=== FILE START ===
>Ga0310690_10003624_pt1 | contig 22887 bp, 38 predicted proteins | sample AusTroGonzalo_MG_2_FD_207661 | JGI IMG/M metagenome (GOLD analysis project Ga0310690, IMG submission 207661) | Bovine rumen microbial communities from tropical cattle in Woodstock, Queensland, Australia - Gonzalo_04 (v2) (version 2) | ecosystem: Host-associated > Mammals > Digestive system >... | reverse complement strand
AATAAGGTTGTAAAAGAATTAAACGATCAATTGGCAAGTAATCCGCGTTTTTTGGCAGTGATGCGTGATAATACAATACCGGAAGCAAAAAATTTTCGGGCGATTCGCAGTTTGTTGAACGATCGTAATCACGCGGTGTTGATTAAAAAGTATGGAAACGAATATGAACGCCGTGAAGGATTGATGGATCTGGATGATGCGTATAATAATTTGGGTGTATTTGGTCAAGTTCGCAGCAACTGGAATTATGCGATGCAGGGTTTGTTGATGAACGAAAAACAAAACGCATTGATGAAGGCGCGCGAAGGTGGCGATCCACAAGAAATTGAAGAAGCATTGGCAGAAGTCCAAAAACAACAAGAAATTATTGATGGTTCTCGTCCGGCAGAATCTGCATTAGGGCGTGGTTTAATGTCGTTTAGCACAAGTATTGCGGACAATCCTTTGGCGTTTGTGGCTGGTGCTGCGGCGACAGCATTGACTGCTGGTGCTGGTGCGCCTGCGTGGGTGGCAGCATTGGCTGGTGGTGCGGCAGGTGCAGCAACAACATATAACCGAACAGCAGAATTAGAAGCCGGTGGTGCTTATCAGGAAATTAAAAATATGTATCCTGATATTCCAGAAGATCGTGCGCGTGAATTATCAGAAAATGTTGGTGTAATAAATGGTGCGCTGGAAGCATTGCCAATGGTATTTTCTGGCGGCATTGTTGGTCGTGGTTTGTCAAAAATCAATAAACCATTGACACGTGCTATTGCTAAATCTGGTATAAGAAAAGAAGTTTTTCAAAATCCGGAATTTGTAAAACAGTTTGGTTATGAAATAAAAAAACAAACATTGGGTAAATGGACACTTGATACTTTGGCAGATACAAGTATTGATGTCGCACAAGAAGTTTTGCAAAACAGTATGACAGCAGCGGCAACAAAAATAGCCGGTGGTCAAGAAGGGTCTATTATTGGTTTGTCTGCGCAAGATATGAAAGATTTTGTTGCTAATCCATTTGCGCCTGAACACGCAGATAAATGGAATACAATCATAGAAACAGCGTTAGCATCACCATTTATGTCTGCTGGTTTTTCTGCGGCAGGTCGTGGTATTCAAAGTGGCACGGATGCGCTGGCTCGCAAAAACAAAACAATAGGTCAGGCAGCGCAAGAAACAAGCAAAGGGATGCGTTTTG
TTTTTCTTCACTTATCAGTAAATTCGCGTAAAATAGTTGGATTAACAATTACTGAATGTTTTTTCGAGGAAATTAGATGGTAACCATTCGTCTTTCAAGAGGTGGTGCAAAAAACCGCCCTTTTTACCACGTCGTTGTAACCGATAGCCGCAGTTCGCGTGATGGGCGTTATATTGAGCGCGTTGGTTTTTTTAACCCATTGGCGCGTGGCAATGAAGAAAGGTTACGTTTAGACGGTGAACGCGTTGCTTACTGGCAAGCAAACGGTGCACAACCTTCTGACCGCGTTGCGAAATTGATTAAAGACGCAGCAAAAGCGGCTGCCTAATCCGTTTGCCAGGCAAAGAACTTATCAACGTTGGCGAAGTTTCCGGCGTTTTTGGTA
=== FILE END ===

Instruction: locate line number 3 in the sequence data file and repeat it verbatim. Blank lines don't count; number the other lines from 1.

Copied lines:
TTTTTCTTCACTTATCAGTAAATTCGCGTAAAATAGTTGGATTAACAATTACTGAATGTTTTTTCGAGGAAATTAGATGGTAACCATTCGTCTTTCAAGAGGTGGTGCAAAAAACCGCCCTTTTTACCACGTCGTTGTAACCGATAGCCGCAGTTCGCGTGATGGGCGTTATATTGAGCGCGTTGGTTTTTTTAACCCATTGGCGCGTGGCAATGAAGAAAGGTTACGTTTAGACGGTGAACGCGTTGCTTACTGGCAAGCAAACGGTGCACAACCTTCTGACCGCGTTGCGAAATTGATTAAAGACGCAGCAAAAGCGGCTGCCTAATCCGTTTGCCAGGCAAAGAACTTATCAACGTTGGCGAAGTTTCCGGCGTTTTTGGTA